The complaints about immigration judges were alarming.
In San Francisco, a U.S. citizen was wrongly deported to Mexico after a judge failed to verify the authenticity of his birth certificate and tax records -- actions that drew harsh criticism from a federal appeals court.
In Chicago, an appellate board found that a political asylum case involving an Albanian citizen was mishandled because the judge relied on testimony from a document expert who did not speak or read Albanian.
And in Boston, a judge was suspended for more than a year after he referred to himself as "Tarzan" during a court proceeding for a Ugandan woman named Jane.
Describing the conduct of some judges as "intemperate and even abusive," U.S. Atty. Gen. Alberto R. Gonzales recently announced that the Justice Department was launching a comprehensive review of the nation's immigration courts.
"To the aliens who stand before you, you are the face of American justice," Gonzales wrote in a Jan. 9 memo to immigration judges. "I insist that each be treated with courtesy and respect."
The review will focus on the performance of the nation's 224 immigration judges, including 55 in California. Last year, the jurists, who are appointed by the attorney general, heard about 270,000 cases, according to department statistics.
The review, which is underway, is being conducted by the deputy and associate attorneys general. It will assess the nature and scope of the problems within the system and recommend improvements, a Justice Department official said.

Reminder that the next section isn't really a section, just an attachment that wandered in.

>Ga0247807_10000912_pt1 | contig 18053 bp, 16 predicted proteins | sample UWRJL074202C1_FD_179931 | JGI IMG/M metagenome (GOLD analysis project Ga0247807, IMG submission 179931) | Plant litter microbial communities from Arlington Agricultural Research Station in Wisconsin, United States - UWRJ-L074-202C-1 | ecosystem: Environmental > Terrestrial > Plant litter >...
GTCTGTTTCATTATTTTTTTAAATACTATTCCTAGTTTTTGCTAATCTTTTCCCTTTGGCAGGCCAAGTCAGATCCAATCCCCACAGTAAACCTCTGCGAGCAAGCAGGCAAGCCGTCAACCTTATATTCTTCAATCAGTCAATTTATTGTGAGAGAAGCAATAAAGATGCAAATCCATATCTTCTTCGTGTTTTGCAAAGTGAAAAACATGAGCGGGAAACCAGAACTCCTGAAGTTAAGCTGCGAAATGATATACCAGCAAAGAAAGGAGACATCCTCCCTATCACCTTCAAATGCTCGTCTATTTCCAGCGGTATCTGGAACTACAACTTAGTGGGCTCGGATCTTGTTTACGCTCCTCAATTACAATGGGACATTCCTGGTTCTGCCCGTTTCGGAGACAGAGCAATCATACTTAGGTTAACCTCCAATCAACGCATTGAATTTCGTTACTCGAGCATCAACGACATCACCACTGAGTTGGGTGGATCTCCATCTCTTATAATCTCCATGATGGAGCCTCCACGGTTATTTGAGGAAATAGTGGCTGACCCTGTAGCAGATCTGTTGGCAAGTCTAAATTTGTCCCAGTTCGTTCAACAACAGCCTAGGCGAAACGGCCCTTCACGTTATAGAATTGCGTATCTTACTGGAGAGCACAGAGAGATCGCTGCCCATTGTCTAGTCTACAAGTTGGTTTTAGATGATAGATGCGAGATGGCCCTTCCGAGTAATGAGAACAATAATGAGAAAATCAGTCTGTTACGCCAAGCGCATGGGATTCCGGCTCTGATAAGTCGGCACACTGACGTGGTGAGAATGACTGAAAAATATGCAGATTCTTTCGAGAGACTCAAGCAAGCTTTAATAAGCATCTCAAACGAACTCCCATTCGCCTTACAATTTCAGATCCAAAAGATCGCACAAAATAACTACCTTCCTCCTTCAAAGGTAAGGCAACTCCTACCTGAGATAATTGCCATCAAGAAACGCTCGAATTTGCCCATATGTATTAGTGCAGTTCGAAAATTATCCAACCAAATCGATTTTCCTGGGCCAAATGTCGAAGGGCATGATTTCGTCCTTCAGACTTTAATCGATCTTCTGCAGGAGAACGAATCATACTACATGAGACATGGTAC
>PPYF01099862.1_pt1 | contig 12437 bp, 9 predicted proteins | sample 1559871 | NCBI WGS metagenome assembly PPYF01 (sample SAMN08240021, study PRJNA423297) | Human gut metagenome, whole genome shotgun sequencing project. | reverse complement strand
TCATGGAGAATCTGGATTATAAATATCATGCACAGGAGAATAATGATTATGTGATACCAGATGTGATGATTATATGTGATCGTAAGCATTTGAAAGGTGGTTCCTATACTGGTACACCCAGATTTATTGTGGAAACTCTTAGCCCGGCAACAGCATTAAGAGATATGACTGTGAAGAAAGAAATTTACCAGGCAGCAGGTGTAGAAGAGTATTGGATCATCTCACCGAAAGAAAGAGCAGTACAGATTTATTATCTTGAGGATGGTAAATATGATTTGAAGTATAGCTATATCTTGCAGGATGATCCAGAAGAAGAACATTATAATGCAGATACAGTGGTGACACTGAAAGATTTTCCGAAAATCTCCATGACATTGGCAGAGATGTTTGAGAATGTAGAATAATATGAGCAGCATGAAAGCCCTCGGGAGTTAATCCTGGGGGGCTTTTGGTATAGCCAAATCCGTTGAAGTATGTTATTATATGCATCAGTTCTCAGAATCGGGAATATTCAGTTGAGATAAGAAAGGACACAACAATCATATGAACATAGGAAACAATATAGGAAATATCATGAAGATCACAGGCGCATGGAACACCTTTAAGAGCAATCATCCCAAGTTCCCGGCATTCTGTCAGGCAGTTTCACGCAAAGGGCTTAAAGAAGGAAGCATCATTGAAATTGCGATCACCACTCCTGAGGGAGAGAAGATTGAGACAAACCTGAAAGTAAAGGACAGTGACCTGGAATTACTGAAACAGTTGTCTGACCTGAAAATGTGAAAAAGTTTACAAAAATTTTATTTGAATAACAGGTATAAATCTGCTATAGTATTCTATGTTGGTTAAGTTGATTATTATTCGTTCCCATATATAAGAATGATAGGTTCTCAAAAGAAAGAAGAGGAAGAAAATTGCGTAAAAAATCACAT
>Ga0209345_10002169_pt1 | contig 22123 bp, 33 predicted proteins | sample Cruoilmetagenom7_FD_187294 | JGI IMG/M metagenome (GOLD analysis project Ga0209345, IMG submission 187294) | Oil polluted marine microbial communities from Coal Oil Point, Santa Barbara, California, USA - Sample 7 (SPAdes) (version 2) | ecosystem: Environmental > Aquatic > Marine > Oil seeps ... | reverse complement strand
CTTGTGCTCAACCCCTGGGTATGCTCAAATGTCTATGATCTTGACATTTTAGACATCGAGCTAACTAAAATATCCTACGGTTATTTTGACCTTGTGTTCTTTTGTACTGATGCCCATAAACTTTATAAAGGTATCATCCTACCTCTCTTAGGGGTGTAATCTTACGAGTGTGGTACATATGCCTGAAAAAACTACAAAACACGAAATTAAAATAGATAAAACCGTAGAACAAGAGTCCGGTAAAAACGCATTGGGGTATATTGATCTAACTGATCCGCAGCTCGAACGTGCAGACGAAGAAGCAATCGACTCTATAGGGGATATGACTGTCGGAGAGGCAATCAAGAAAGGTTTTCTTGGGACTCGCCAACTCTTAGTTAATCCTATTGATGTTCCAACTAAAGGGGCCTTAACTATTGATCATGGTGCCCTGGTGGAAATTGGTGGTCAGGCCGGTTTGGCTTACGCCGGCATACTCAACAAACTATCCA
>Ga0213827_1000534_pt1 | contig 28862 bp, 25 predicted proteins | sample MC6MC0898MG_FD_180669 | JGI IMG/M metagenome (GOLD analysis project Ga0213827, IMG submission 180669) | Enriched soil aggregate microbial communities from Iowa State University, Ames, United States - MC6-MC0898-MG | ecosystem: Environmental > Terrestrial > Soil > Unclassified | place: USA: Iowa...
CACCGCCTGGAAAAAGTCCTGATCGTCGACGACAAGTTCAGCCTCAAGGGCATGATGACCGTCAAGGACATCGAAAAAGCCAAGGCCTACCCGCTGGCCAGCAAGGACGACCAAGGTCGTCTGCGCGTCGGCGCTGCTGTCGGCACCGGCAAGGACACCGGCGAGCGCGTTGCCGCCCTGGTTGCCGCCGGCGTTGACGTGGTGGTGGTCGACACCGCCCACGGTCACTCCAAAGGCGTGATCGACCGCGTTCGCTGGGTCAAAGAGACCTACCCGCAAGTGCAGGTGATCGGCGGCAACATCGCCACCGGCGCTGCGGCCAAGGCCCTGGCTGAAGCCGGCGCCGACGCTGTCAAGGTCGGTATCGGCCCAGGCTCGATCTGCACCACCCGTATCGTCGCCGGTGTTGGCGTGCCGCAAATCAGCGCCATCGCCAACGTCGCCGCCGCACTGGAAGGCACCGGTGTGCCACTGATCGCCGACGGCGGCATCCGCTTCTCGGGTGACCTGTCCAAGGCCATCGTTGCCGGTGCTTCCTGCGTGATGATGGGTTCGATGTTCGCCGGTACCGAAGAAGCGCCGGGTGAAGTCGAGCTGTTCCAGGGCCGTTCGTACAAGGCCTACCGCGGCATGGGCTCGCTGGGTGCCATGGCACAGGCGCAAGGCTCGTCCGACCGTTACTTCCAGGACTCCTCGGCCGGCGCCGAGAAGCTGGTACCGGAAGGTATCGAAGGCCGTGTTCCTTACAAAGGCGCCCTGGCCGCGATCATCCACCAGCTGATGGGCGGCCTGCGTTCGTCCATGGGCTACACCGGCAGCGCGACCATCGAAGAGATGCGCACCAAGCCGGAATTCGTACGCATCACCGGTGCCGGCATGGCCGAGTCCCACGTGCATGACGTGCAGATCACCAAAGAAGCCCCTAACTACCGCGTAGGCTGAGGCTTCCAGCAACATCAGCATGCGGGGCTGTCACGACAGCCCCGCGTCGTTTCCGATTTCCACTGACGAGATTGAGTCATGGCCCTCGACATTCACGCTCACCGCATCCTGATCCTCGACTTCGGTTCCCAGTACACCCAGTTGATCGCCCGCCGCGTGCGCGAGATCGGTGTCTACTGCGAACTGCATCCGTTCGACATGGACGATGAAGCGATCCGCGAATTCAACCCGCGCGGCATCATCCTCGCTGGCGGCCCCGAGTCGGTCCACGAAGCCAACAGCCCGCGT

The National Assn. of Immigration Judges supports the review but believes that incidents of misconduct are rare, said Dana Leigh Marks, vice president of the organization.
"We do not believe that there is rampant incompetence and intemperance of judges," said Marks, who works in the San Francisco courts. "The vast majority of judges do an outstanding job."
Justice Department officials said the agency did not keep records on the number of complaints filed against judges. But an informal survey by the Executive Office for Immigration Review estimated that in the last five years, it had received complaints against 20 judges. No details were given.
Depending on the severity of the case, judicial misconduct is generally handled by an oral or written admonishment, temporary suspension or removal from the bench, officials said.
But immigration attorneys and critics said errant judges were emboldened by lifetime appointments and little oversight. They said records were not kept on problem judges because disciplinary action was not a priority.
"Reprimand means nothing for an immigration judge with tenure," said Khaled Abou El Fadl, a professor of Islamic law at UCLA and a former immigration attorney. "The complaints process is, to put it bluntly, a mockery of justice."
Some of the most stinging criticism comes from the appellate courts; it ranges from the insensitive manner in which some judges address foreign nationals to the way they mete out justice.